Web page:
As for getting in trouble for wearing a hoodie, well, schools have dress codes. When I taught high school, students weren't permitted to wear hats or hoods. Maybe the girl wouldn't put the hood down--she is shown with it up in all the pictures--and that was against the rules, especially at a special event like a school party. If so, it was not unreasonable to get her in trouble or remove her from the party.

I do think the school might have acted inappropriately in light of the girl's Asperger syndrome. But I'm not sure what they should have done differently, especially in the events leading up to the police call.
Originally Posted by sarah42
out of curiosity, would you use that same type of thinking if it were your child?


i think its ridiculous. there are ways to deal with children, special needs or otherwise. and that was not the way to handle the situation. it sounds like those involved just wanted to flex their authority and make the girl submit, by any means necessary. now they proved theat theyre in charge and she isnt. but it really proved that they have no business working with people at all.
I have trouble with stories like this. My husband works at a school for special needs kids. The kids at his school each have their own IEP and an individual standard to which they are held. Some kids with developmental delays and other problems like autism need their cow costumes or other seemingly nonsensical things to function. So I can't fathom why this kid with special needs would have been asked to give something like that up. To me, that's the (first) big no-no in a situation like this. If she's autistic, she has special needs, she should have her own IEP and she should be given leeway to have what she needs to function. It's not a matter of training her to function "normally," and to adhere to rules that average kids have to adhere to. There's no benefit in trying to squeeze a special needs kid into the mold of your average kid. It won't work, and it will frustrate everyone involved.

Moving on from that, people with autism sometimes need to be restrained. Restraint SHOULD have been possible without hurting her, and certainly should have been possible without the need for police, if the staff were properly trained (which goes back to her being in an environment catered to her particular needs). If her behavior escalated beyond what a properly trained staff could handle, then it seems to me a mental health facility should have been brought in, not police.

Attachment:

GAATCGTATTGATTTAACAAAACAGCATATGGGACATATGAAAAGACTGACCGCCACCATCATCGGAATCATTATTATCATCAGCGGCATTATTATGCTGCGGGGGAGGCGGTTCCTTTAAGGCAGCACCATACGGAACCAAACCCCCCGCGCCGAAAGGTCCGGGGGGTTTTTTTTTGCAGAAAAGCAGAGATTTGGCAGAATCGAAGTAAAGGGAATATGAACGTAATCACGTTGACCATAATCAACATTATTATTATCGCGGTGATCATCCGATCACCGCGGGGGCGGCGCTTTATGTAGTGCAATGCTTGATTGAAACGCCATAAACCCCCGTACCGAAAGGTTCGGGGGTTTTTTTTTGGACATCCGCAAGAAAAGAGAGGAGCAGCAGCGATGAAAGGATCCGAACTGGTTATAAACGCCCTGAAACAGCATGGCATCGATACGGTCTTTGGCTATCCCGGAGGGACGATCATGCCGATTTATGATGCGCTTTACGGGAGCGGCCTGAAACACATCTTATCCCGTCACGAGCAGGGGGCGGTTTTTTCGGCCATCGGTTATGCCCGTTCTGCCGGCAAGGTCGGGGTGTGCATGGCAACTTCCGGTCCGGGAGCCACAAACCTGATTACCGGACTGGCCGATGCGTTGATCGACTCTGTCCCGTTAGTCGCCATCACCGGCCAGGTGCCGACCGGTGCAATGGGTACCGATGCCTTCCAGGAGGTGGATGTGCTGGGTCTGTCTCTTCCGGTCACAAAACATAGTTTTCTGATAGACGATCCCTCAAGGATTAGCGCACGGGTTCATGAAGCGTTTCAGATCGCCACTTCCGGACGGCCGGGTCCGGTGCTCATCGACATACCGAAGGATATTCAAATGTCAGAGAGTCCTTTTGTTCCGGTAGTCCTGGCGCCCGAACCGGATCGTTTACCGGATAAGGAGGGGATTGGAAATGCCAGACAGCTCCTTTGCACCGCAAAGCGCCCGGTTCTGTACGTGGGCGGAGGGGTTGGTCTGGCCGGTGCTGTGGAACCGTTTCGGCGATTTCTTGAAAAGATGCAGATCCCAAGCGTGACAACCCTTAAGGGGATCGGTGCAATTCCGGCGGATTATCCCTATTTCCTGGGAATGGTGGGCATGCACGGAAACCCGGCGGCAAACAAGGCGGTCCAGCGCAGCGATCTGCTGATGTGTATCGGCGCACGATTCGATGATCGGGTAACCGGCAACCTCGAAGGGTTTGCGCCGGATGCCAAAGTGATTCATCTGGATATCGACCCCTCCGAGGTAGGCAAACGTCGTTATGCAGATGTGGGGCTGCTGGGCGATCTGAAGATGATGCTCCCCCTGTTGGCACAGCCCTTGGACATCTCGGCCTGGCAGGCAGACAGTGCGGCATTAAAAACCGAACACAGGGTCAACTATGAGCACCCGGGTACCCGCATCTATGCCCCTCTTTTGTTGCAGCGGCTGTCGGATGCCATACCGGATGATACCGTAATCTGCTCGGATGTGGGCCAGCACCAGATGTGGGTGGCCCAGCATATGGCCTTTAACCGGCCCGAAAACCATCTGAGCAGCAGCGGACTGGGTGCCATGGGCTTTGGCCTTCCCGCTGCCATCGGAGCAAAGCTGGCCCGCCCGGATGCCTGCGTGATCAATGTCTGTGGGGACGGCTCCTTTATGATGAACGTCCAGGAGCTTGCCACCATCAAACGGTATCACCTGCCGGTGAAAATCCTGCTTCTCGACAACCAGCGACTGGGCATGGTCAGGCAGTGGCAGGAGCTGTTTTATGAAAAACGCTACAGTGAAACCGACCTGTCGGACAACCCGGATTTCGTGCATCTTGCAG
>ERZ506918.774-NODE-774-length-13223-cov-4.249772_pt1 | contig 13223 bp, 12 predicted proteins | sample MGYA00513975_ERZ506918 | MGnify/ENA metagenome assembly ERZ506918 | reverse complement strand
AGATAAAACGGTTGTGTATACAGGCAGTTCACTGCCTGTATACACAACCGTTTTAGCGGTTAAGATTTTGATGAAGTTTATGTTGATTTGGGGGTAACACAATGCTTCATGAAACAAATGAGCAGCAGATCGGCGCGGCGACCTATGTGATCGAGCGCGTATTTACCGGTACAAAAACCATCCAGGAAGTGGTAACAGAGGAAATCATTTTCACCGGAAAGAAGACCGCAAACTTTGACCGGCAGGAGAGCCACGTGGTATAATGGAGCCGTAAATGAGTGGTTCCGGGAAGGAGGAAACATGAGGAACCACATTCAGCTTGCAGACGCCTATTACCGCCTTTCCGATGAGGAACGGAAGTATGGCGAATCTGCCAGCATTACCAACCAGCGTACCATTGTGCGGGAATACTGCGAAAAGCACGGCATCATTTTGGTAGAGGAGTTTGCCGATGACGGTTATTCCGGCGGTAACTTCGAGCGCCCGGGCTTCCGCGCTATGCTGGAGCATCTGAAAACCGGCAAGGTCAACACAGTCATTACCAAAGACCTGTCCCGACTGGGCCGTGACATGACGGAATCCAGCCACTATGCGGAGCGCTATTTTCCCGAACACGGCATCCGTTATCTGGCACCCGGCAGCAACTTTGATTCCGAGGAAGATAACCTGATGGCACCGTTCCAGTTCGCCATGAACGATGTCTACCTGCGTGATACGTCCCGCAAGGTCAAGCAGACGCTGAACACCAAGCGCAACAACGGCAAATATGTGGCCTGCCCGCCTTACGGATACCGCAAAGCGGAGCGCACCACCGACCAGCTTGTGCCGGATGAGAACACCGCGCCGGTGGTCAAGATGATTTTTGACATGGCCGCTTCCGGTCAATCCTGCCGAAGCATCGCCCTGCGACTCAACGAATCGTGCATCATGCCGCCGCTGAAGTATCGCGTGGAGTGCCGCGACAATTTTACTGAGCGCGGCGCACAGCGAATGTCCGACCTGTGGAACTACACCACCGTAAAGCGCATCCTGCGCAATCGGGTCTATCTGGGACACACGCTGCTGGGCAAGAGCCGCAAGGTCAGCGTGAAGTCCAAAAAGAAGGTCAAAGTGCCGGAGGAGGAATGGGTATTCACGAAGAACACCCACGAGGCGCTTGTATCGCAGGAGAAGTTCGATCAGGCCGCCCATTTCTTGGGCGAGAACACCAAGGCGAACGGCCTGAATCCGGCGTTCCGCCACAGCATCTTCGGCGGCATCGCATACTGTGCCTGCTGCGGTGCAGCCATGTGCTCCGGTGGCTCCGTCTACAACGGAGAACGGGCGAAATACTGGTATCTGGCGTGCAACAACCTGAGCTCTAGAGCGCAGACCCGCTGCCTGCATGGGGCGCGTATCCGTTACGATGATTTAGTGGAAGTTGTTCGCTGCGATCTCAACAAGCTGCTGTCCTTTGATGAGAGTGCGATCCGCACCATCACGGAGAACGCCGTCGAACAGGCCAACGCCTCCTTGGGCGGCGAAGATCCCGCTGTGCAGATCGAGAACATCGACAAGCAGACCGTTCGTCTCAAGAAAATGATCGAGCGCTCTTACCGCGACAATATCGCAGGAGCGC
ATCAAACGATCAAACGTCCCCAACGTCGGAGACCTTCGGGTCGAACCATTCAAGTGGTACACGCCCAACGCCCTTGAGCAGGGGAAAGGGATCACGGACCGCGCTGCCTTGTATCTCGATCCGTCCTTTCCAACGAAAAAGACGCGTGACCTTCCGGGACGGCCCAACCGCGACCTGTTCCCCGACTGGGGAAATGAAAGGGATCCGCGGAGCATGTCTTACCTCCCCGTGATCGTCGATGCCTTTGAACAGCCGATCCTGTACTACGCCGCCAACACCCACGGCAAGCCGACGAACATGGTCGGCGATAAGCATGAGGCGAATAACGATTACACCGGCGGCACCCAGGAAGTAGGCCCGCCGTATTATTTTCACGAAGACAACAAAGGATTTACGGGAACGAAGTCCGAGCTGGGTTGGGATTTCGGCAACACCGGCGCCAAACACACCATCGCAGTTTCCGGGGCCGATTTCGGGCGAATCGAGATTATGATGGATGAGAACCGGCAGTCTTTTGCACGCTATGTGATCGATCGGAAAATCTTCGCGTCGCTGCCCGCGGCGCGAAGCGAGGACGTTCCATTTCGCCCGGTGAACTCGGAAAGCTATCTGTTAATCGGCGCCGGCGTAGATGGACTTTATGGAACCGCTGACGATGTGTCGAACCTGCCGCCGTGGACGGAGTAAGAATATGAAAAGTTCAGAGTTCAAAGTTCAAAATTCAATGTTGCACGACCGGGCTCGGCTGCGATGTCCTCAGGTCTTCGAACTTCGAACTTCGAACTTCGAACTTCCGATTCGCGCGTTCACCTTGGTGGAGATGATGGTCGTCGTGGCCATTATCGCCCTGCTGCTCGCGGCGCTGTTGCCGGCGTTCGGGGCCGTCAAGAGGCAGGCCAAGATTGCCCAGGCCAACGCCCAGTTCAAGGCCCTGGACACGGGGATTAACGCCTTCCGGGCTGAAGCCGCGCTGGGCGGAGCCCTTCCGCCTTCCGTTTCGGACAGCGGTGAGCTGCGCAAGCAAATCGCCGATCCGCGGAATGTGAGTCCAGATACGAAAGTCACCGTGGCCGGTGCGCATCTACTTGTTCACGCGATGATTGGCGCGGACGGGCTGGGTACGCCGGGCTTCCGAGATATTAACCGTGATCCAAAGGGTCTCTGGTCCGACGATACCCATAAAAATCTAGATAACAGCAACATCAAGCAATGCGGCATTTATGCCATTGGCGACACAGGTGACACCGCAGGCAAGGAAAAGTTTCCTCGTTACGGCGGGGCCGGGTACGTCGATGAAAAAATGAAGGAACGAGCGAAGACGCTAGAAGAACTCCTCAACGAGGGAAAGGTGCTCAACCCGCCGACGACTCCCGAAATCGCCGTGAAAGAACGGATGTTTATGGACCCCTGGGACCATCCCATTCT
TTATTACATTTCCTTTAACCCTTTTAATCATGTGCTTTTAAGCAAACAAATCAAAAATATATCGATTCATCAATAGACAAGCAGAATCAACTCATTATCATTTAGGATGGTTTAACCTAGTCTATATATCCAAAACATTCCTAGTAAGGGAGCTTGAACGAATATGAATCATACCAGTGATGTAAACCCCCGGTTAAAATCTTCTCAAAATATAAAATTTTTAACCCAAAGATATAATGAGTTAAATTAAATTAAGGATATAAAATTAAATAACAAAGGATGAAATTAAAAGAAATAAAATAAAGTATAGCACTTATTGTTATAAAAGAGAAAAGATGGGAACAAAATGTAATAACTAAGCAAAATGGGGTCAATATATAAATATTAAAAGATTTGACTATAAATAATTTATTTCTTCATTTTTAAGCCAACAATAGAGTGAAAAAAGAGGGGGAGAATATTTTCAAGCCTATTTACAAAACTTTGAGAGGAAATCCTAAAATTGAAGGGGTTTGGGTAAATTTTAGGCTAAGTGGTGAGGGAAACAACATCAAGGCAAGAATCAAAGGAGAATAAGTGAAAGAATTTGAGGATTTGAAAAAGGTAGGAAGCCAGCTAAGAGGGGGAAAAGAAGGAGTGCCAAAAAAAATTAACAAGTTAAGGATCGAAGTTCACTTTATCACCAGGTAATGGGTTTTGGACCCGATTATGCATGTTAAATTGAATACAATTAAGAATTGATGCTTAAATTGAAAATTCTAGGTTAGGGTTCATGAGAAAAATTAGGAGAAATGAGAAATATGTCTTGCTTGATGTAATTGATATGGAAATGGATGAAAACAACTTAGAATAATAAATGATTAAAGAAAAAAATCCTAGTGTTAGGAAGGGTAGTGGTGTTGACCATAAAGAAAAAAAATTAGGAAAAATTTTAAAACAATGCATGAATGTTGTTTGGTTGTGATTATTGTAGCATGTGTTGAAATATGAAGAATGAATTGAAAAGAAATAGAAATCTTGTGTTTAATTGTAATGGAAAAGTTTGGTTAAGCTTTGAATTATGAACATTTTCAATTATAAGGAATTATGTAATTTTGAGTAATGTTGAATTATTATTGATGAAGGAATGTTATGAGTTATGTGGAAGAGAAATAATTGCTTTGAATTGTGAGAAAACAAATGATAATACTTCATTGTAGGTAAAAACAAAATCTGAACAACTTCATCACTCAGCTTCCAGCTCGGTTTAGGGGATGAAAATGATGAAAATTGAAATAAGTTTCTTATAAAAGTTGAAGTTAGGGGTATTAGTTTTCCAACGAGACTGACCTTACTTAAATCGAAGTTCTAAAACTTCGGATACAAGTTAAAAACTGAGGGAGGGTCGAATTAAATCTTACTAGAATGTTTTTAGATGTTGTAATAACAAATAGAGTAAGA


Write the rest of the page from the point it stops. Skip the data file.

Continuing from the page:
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I have trouble with stories like this. My husband works at a school for special needs kids. The kids at his school each have their own IEP and an individual standard to which they are held. Some kids with developmental delays and other problems like autism need their cow costumes or other seemingly nonsensical things to function. So I can't fathom why this kid with special needs would have been asked to give something like that up. To me, that's the (first) big no-no in a situation like this. If she's autistic, she has special needs, she should have her own IEP and she should be given leeway to have what she needs to function. It's not a matter of training her to function "normally," and to adhere to rules that average kids have to adhere to. There's no benefit in trying to squeeze a special needs kid into the mold of your average kid. It won't work, and it will frustrate everyone involved.

Moving on from that, people with autism sometimes need to be restrained. Restraint SHOULD have been possible without hurting her, and certainly should have been possible without the need for police, if the staff were properly trained (which goes back to her being in an environment catered to her particular needs). If her behavior escalated beyond what a properly trained staff could handle, then it seems to me a mental health facility should have been brought in, not police.
Originally Posted by MichelleBFT
you said that better than i did. :P that article really frustrated me!
All of this started because of a hoodie?

The school totally mishandled this.
out of curiosity, would you use that same type of thinking if it were your child?
Originally Posted by subbrock